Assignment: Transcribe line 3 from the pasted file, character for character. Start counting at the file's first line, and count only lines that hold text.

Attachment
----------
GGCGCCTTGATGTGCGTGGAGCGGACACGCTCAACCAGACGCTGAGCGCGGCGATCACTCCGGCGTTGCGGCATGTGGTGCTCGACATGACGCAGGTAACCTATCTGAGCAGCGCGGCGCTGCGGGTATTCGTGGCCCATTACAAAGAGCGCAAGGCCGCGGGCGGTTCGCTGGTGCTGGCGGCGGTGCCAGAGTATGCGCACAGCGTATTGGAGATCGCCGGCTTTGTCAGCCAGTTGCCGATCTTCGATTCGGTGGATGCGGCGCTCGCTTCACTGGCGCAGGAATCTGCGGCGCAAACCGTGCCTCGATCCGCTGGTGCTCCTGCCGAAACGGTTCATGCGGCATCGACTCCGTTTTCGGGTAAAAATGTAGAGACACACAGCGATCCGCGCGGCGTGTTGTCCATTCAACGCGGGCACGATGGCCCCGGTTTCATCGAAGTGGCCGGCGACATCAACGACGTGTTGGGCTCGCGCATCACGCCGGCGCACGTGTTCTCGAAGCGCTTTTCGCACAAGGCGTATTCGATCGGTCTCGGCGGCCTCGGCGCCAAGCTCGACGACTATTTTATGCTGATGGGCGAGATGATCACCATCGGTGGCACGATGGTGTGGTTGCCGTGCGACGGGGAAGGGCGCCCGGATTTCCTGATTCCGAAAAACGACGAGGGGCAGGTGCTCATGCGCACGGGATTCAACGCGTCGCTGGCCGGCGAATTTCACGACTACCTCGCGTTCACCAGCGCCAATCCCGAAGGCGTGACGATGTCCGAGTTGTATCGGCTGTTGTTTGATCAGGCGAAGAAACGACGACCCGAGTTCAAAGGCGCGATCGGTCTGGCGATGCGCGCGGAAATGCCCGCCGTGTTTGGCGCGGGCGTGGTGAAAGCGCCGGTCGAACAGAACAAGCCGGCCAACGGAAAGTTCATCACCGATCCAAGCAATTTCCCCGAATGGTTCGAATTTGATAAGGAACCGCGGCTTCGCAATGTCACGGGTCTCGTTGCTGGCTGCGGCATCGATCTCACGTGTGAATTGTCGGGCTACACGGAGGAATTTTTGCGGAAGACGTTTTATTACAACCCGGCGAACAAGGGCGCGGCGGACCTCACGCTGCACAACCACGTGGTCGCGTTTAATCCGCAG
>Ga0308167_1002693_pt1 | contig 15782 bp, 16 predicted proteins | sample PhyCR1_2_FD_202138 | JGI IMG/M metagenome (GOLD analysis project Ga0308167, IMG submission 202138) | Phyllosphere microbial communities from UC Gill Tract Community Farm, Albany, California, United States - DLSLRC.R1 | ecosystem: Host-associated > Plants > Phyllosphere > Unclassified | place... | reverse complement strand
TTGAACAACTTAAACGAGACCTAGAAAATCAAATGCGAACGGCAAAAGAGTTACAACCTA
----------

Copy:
TTGAACAACTTAAACGAGACCTAGAAAATCAAATGCGAACGGCAAAAGAGTTACAACCTA